The European Synchrotron, the ESRF, is marking 20 years since the start of experiments on our first ever user schedule. A day after its official inauguration on 30 September 1994, the scientists listed on the original schedule, began their research, on 1 October 1994. Since that time, the ESRF has delivered nearly a quarter of a million shifts during over 90,000 user visits and has contributed to almost 25,000 publications and three Nobel Prizes.
The first discussions about the project that eventually became the ESRF were held as far back as 1975 and construction began in 1988 with 12 countries supporting the project. When the ESRF officially opened its doors to users in 1994 it offered 15 operational beamlines. By the time it was finished in 1998 the number of beamlines on offer had doubled. The ESRF is now supported by 21 countries with Russia sealing its membership to the ESRF in June this year.
Over the past twenty years the number of annual users of the ESRF has steadily grown. During 1994, there were 271 user visits, in 2014 there were already 2667 in the first six months.
The number of publications has increased from just short of 100 in 1994 to nearly 1200 so far this year and over 1800 in a typical full year. In total nearly 25,000 publications have come out of the ESRF during the 20 years it has been operational.
Celebrations for the ESRF inauguration in 1994.
Within those 20 years, three Nobel Prizes for Chemistry have been linked to work at the ESRF:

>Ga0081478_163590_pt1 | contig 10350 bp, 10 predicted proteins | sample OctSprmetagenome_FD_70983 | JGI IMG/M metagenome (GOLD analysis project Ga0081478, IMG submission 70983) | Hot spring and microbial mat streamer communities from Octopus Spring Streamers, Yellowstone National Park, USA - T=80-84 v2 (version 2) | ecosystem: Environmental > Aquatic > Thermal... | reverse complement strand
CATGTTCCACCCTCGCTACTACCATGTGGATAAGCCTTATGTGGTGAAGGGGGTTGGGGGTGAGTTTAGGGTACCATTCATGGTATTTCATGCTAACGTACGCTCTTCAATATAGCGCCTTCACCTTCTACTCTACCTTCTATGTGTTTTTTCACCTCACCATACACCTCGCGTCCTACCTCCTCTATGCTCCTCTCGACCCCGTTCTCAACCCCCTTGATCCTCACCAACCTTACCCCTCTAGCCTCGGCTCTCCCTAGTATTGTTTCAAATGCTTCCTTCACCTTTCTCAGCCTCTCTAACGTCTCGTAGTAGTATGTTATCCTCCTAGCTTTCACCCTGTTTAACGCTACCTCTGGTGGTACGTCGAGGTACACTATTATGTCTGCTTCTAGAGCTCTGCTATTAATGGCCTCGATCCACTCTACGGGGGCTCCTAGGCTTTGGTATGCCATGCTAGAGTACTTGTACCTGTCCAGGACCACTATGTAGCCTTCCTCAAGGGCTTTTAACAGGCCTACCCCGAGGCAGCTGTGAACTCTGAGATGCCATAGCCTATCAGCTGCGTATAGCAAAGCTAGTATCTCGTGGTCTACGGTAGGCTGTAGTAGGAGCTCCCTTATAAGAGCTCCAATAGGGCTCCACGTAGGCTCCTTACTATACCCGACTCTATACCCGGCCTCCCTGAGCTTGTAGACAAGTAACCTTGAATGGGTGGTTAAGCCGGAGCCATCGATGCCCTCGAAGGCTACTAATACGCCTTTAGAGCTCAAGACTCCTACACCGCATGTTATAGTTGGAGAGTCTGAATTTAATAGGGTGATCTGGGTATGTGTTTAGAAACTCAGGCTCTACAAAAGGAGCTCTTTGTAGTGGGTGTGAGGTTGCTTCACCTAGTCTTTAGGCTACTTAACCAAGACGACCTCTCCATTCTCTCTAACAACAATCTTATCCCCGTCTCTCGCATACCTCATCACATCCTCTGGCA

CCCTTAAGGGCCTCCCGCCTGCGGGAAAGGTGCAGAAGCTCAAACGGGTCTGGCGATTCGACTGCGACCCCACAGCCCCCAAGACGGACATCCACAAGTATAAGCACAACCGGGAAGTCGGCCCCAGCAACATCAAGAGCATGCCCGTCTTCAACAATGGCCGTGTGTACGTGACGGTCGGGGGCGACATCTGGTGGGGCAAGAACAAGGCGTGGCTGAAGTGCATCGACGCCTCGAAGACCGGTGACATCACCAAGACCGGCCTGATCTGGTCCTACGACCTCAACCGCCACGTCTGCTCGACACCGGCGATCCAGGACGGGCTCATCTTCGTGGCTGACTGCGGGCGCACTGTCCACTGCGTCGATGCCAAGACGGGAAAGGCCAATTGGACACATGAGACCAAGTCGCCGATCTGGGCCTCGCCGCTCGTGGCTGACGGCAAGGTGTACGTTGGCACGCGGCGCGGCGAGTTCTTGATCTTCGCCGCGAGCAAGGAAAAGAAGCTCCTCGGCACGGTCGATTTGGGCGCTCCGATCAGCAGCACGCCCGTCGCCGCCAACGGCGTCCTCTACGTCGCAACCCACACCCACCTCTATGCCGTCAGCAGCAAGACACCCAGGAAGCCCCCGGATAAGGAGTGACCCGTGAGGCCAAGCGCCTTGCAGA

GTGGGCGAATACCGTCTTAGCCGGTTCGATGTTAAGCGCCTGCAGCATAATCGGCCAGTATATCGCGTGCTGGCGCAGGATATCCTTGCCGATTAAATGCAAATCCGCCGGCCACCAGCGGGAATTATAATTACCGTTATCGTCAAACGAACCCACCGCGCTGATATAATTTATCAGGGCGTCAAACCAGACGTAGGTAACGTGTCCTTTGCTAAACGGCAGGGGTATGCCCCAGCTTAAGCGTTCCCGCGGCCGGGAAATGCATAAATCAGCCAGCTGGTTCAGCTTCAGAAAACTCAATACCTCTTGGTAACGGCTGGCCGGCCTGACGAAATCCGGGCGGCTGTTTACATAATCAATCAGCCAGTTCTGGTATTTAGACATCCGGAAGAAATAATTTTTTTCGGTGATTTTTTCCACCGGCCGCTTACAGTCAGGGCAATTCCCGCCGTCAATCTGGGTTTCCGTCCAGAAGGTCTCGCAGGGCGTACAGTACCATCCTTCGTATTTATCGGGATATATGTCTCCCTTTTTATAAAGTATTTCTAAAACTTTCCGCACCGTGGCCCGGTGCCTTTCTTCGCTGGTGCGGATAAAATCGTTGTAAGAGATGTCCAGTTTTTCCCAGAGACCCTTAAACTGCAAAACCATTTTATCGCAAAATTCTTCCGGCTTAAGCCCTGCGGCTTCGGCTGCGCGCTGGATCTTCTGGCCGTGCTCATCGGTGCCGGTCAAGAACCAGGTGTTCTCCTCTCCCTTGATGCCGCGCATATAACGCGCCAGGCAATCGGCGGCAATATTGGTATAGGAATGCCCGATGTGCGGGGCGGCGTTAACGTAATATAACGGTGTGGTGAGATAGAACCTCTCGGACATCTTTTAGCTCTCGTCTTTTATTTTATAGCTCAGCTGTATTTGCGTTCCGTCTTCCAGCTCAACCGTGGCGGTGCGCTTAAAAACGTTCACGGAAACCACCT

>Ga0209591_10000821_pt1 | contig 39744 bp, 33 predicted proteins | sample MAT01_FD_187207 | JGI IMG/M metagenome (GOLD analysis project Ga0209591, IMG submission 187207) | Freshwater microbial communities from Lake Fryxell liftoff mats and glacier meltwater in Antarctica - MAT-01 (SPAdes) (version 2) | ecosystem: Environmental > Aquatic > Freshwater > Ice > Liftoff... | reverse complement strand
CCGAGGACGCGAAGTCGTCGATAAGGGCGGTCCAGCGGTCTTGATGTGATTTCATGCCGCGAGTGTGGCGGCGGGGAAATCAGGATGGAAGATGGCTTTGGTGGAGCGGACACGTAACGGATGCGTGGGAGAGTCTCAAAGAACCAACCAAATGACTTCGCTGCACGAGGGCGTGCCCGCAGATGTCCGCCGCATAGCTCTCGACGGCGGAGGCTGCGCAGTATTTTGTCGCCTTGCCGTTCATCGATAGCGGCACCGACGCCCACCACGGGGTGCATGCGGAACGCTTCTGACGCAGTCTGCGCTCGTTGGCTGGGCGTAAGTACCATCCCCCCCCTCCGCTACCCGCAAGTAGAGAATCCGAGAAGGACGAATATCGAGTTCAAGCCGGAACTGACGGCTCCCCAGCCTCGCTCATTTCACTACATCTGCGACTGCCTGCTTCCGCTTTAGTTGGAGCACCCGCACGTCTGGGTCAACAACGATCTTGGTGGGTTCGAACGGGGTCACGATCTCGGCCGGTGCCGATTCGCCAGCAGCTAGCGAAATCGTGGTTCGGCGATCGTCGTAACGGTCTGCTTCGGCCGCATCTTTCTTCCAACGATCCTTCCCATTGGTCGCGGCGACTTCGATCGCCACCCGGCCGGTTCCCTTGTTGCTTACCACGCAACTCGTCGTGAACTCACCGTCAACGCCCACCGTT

In 2003, Roderick MacKinnon won the prize ‘for structural and mechanistic studies of ion channels’. His experiments at beamline ID13 contributed to this success.
In 2009, Ada Yonath and Venkatraman Ramakrishnan, both long-term users of the ESRF’s structural biology beamlines, took the prize ‘for studies of the structure and function of the ribosome’. The third recipient of this prize was Thomas Steitz.
In 2012 Brian Kobilka and Robert Lefkowitz won the prize for groundbreaking discoveries that revealed the inner workings of an important family of G-protein–coupled receptors. Kobilka and colleagues used the ESRF’s ID13 and ID23-2 microfocus beamlines to collect data that led to the first beta-2 adrenergic receptor structure. This paved the way to the discoveries recognised by this Nobel Prize award.
Staff taking a look at old photographs brought out to mark 20 years since the inauguration of the ESRF.
Over the 20 years of operation the popularity of the ESRF has continued to grow. During 1994, around 200 proposals were submitted to the ESRF, in 2014, nearly ten times that number was received, with more than 2000 applications for beamtime.
Joanne McCarthy, Head of the Users Office at the ESRF, said: “Requests for beamtime at the ESRF remain high. Earlier this year we announced that we’d received more applications for beamtime between August 2014 and February 2015 than we had in any other time in the ESRF’s history”.
The success of Phase I of the Upgrade Programme that started in 2009 and the approval this year of Phase II, continues to attract users who come from over 40 different countries to use the ESRF. The ESRF offers its users unique capabilities in all fields of X-ray science and applications. Recent breakthroughs have come, among other areas, in micro crystallography, in time-resolved spectroscopy of materials under extreme conditions and in the electronic properties of nano-structured materials.
The ESRF as it stands today.
The improvement of the synchrotron’s source properties and scientific instrumentation, planned in the ESRF Upgrade Programme, will enable completely new X-ray microscopy and imaging and nano-crystallography applications. This comes with a performance enhancement that will, on some beamlines, go all the way up to a million times (106) higher than what we have today, yet using 20 percent less wall-plug energy. More details about the upgrade can be found here and in the latest copy of ESRF News.
The latest edition of ESRF News focuses on Phase II of the upgrade. Take a look here.